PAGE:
A broken piggy bank covered with AT&T's logo.

Enlarge / Poor piggy. (credit: Getty Images | Aurich Lawson)

AT&T has agreed to a $12 million settlement in a class-action lawsuit over its throttling of “unlimited” mobile data plans. As usual, refunds to individual customers amount to a fraction of what the customers paid for the hobbled service.

The paltry nature of expected per-person payments was explained last week by plaintiffs in a filing that asked the US District Court for the Northern District of California to approve the settlement. After administrative costs and attorneys’ fees, typical victims are expected to get $10 or $11 from the new settlement. Many of these same people previously received $12 each from a $60 million settlement between AT&T and the Federal Trade Commission, bringing the typical person’s total payout to $22 or $23. (The FTC/AT&T settlement applied to customers in any state, but the newly announced settlement is only for California residents.)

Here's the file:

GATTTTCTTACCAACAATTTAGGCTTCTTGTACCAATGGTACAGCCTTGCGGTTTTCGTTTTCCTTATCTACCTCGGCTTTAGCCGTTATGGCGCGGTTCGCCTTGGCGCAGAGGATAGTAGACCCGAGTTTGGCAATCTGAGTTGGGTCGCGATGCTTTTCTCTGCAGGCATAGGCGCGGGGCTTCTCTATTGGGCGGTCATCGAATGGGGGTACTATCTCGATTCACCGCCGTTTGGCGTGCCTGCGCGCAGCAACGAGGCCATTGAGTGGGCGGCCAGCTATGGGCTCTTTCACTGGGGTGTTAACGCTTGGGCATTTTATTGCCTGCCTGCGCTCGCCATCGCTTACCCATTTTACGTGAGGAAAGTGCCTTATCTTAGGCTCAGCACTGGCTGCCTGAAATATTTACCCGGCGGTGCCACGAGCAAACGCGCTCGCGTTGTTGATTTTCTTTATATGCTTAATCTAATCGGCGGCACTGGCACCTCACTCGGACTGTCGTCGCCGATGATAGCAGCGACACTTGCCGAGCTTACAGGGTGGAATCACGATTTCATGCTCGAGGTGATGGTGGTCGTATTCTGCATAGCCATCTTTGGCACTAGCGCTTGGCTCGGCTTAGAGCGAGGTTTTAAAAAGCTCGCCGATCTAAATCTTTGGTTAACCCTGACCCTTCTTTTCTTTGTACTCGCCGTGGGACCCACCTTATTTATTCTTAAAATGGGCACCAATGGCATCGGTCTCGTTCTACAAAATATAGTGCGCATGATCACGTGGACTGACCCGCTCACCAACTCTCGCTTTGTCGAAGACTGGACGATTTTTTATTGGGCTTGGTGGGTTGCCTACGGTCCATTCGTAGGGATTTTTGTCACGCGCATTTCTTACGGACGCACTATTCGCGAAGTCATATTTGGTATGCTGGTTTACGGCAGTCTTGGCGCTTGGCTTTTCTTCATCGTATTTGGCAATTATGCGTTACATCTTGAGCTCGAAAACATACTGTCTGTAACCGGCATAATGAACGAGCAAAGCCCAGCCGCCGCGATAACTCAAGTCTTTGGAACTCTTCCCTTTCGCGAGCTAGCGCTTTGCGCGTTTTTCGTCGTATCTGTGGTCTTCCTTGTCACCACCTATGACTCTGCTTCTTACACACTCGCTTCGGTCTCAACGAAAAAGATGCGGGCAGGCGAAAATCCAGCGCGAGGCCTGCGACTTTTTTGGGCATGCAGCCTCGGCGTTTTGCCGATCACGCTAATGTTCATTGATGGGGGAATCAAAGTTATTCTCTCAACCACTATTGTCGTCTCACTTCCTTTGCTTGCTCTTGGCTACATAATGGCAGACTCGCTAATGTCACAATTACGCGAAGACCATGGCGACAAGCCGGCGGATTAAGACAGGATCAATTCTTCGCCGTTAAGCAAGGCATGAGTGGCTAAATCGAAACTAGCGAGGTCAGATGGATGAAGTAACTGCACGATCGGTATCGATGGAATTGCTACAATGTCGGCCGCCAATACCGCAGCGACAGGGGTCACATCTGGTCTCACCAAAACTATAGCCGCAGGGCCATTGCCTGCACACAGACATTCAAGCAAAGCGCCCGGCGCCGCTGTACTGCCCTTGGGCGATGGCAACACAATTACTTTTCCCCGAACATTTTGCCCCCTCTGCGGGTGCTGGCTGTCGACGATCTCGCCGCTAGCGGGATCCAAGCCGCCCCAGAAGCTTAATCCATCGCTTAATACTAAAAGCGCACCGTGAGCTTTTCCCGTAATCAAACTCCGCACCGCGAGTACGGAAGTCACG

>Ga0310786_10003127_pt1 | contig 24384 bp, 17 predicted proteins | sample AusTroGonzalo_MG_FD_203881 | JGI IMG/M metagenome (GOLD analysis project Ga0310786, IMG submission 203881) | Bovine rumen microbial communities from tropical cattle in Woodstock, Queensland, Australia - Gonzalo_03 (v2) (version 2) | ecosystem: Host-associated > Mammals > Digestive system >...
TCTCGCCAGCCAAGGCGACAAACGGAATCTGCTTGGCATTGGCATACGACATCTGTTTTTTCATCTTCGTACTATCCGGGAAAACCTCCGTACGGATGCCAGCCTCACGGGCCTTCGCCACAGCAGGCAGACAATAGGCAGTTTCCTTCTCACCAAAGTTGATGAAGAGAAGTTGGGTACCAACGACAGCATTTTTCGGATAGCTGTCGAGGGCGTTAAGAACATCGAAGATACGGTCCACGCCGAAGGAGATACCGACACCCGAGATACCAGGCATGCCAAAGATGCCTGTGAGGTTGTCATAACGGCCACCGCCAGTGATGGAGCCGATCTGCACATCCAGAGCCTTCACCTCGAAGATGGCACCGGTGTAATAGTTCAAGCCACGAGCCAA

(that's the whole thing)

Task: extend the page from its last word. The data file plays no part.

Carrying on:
Customers paid AT&T $30 a month for unlimited data at a time when AT&T automatically throttled “unlimited” plans for the rest of the month once subscribers hit thresholds of either 3GB or 5GB. This throttling was particularly severe because it was enforced 24 hours a day regardless of whether there was any network congestion, and downloads were throttled to speeds as low as 128kbps. AT&T eased up on the throttling in 2014 and 2015 and now throttles only when consumers are connected to congested cell sites.

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